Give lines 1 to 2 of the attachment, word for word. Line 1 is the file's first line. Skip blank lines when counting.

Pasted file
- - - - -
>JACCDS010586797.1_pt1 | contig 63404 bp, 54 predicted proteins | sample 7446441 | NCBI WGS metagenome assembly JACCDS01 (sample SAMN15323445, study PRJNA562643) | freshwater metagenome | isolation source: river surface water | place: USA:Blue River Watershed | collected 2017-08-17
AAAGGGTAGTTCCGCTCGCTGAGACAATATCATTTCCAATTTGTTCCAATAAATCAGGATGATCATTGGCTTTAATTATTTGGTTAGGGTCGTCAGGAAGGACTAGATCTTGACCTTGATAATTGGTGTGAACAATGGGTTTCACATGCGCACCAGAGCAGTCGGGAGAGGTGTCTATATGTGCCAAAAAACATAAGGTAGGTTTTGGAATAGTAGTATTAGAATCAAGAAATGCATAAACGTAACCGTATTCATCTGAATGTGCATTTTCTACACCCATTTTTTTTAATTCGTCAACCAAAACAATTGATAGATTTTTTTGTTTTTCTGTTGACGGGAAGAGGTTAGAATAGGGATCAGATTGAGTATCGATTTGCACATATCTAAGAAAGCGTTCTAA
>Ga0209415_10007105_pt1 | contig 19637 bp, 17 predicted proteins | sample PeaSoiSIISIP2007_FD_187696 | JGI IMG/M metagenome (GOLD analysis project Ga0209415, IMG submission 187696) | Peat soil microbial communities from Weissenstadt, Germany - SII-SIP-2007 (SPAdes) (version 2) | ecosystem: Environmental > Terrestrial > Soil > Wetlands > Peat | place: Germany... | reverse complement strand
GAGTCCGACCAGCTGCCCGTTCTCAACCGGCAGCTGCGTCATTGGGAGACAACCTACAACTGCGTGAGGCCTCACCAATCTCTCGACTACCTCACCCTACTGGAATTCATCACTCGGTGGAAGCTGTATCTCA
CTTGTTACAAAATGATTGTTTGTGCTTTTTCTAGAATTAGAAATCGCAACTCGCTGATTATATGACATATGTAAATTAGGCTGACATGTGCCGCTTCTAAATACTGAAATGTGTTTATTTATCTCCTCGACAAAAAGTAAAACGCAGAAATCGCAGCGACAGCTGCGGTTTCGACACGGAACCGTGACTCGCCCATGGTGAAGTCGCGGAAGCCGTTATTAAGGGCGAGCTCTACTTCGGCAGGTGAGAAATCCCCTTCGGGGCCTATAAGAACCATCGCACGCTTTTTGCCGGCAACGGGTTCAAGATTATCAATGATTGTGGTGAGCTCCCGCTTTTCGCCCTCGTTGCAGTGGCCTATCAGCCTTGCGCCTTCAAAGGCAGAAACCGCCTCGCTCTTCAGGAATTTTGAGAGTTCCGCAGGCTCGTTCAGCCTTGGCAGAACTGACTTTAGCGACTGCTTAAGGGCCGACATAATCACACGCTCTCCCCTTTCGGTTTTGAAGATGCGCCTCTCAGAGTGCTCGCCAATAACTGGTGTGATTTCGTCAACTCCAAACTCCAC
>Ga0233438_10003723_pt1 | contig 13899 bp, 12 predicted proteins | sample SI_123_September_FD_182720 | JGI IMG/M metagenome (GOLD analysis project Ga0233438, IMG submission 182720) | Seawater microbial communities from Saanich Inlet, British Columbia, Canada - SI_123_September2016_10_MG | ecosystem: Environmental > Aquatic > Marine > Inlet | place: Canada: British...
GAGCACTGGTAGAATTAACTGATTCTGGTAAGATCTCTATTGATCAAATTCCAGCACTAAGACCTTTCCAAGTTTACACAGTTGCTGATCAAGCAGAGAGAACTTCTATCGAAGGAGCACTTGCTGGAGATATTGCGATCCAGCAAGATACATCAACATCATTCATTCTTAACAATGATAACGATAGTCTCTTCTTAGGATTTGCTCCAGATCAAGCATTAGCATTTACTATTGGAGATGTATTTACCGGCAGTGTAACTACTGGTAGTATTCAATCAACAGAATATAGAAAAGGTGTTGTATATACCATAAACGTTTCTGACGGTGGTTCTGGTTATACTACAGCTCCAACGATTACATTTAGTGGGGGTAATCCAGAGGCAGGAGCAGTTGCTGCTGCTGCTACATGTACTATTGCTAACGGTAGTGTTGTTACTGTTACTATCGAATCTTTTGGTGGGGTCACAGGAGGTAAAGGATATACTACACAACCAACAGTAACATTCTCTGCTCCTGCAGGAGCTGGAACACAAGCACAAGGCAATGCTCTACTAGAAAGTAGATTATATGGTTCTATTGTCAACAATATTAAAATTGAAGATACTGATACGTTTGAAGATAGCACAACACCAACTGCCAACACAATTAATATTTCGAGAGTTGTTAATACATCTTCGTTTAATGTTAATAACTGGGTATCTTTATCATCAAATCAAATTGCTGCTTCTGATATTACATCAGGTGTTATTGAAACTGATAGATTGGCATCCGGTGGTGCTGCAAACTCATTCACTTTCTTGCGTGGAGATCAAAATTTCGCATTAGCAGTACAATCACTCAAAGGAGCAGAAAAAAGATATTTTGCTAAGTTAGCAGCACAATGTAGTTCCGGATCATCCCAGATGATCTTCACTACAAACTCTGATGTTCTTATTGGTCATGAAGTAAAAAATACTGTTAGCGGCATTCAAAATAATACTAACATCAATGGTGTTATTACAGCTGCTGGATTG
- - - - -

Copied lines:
>JACCDS010586797.1_pt1 | contig 63404 bp, 54 predicted proteins | sample 7446441 | NCBI WGS metagenome assembly JACCDS01 (sample SAMN15323445, study PRJNA562643) | freshwater metagenome | isolation source: river surface water | place: USA:Blue River Watershed | collected 2017-08-17
AAAGGGTAGTTCCGCTCGCTGAGACAATATCATTTCCAATTTGTTCCAATAAATCAGGATGATCATTGGCTTTAATTATTTGGTTAGGGTCGTCAGGAAGGACTAGATCTTGACCTTGATAATTGGTGTGAACAATGGGTTTCACATGCGCACCAGAGCAGTCGGGAGAGGTGTCTATATGTGCCAAAAAACATAAGGTAGGTTTTGGAATAGTAGTATTAGAATCAAGAAATGCATAAACGTAACCGTATTCATCTGAATGTGCATTTTCTACACCCATTTTTTTTAATTCGTCAACCAAAACAATTGATAGATTTTTTTGTTTTTCTGTTGACGGGAAGAGGTTAGAATAGGGATCAGATTGAGTATCGATTTGCACATATCTAAGAAAGCGTTCTAA